Published figures don’t support your contention.

    We have enough roads to accommodate our cars, just not all at the same place and time. Congestion is not a sign of road failure, but a sign of road success. When congestion relief is short lived it is only because the demand is so high. The last I knew reducing the supply has never reduced the demand: if building roads won’t reduce congestion, what will not building roads do? In order to reduce congestion we must move the location of demand by moving the opportunities. Business has to be relocated to the country faster, in order that we can take advantage of the extra space that becomes available farther from the city.

    We need more sprawl in order to reduce congestion. Yeah, yeah, I know, but today’s sprawl is tomorrow’s infill. Anyway we have already a lot of places we cannot infill much more because if we try, we discover right away that the only thing people dislike more than sprawl is density. As it is Metro based development means that Metro capacity is tapped out at rush hour. If you think roads are expensive, wait till you see the bill for doubling Metro.

    The push to prevent sprawl is a total cost and social failure. Restrictive building rules have cause home prices to soar, and taxes with them. We can either have more homes or more expensive homes. If you are wealthy, the choice is obvious. If you are not the choice is rapidly becoming West Virginia. ESL classes that used to be in Arlington are now being demanded in Front Royal, Winchester, and farther.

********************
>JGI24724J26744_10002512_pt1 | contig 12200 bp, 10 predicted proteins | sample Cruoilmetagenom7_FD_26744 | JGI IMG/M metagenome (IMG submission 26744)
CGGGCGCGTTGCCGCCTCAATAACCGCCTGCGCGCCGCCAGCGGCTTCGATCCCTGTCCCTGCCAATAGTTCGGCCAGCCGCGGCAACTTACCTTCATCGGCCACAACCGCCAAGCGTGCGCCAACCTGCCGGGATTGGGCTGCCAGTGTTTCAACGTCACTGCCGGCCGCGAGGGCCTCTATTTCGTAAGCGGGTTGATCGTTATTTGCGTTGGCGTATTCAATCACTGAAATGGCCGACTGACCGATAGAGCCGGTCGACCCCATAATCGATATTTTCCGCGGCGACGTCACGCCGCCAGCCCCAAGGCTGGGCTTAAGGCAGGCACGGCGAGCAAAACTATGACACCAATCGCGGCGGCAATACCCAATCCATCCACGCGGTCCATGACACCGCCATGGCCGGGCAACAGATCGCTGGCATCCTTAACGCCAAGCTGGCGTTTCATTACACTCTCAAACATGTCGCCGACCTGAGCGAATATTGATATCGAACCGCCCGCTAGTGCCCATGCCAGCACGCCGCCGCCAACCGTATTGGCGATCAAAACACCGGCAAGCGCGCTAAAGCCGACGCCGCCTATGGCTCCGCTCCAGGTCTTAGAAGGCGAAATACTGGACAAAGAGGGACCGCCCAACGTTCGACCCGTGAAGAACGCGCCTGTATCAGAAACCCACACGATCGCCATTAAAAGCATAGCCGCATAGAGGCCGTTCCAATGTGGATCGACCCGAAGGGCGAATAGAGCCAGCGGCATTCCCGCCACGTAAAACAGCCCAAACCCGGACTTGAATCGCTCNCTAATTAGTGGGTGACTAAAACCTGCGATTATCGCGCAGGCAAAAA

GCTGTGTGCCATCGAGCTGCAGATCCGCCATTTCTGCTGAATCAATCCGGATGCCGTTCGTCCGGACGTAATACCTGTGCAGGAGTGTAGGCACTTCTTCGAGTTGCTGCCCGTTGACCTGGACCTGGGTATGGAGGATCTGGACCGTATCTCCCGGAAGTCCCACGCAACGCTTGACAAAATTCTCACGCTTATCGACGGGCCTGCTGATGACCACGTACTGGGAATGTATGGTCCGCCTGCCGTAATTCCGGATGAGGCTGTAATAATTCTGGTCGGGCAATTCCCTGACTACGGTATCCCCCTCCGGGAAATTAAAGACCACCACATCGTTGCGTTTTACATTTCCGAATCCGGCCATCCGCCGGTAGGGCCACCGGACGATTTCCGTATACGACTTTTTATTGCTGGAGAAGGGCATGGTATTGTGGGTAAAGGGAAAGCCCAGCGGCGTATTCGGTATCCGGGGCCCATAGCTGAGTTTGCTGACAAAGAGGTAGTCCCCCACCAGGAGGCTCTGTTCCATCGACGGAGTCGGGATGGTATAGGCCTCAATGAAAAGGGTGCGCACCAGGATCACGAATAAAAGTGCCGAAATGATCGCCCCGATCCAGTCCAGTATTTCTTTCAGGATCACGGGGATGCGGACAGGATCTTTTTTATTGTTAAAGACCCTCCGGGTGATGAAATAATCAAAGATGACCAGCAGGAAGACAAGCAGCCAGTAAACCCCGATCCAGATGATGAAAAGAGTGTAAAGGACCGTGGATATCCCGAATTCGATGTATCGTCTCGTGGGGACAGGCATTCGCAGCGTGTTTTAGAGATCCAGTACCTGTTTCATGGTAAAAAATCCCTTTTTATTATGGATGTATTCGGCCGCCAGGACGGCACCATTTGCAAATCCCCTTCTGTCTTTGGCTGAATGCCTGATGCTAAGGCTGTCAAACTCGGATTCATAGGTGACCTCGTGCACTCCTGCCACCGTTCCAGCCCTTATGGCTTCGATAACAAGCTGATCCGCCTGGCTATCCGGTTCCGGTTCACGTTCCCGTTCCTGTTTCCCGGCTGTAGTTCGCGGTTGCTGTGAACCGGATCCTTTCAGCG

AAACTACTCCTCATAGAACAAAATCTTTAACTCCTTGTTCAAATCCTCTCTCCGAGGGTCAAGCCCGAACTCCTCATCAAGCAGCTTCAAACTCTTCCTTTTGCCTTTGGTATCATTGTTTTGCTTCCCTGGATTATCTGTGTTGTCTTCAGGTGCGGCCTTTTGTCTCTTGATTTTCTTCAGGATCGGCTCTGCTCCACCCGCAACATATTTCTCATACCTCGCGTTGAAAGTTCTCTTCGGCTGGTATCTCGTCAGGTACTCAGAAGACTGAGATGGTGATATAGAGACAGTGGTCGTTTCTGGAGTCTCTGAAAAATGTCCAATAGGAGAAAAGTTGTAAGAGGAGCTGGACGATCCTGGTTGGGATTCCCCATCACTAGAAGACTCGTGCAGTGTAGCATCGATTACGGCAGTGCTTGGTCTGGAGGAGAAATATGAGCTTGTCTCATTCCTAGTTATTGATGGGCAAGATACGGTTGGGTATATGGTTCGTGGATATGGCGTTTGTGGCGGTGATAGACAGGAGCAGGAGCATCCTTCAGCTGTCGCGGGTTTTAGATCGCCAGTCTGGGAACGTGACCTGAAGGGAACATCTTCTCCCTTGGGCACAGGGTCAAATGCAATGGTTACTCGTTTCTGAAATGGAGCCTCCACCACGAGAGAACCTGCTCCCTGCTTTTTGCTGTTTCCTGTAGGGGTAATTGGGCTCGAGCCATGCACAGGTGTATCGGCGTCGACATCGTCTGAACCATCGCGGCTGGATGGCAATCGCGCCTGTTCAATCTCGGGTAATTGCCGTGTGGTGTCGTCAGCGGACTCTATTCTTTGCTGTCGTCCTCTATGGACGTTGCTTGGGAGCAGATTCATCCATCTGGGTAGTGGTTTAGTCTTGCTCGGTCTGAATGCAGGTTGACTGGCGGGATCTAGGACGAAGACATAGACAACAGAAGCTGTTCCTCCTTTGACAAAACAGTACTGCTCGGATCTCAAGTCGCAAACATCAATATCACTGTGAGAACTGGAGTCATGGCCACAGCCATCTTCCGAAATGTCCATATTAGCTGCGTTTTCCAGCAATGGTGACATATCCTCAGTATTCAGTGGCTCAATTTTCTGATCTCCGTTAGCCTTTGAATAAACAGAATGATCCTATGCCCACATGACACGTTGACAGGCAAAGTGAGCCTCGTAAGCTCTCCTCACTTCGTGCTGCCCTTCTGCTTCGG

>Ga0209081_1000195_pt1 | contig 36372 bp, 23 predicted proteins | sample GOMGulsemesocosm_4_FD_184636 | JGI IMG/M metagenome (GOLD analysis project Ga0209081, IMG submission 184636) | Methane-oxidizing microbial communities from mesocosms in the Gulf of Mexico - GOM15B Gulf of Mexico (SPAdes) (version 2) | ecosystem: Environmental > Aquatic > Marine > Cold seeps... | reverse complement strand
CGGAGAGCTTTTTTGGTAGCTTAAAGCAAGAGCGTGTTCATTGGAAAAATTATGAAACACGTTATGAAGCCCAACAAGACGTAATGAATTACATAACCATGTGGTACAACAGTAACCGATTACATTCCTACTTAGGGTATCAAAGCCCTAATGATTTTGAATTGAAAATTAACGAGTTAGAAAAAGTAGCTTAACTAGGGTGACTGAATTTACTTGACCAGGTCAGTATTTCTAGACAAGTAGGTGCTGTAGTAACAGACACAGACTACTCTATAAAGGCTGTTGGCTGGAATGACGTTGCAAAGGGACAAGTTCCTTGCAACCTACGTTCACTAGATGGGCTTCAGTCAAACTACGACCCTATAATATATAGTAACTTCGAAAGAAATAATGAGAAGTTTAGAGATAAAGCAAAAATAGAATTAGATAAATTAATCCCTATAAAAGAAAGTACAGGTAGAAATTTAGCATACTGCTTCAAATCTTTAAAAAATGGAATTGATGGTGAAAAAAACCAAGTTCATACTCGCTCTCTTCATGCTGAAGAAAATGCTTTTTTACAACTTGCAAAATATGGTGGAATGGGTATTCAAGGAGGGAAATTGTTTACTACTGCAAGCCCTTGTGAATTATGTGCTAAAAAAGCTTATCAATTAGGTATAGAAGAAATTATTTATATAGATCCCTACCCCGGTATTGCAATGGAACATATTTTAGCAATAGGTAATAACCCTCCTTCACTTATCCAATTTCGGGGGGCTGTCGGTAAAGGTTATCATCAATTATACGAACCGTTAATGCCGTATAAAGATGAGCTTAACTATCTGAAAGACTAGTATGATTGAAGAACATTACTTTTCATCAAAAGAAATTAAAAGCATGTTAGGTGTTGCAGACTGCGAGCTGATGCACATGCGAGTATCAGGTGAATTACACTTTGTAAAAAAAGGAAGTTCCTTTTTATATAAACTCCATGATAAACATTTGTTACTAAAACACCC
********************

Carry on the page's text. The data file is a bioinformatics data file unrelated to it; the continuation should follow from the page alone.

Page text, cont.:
Every time someone gets on Metro or VRE it opens up another highway space. That space is immediately used opportunistically on account of high road demand. You can’t relieve congestion with rail any more than you can with roads, and it is more expensive, less flexible, and not even efficient. You have to drag a lot of heavy, mostly empty railcars around most of the time. Cars very seldom run around empty.

    You said it yourself, sprawl in Richmond is growing faster because of highway spending there. That means the state has taken money out of Northern Virginia and spent it elsewhere. the sprawl in Richmond is helping to reduce the congestion in DC, and it is offering opportunity to poorer people who really need something other than picking tobacco. We KNOW that population growth is going to happen. All those school children we are scrambling to build schools for will need homes one day.

    Doing nothing is an ill considered plan. We’ve got work to do.

    Ray Hyde
    Delaplane, VA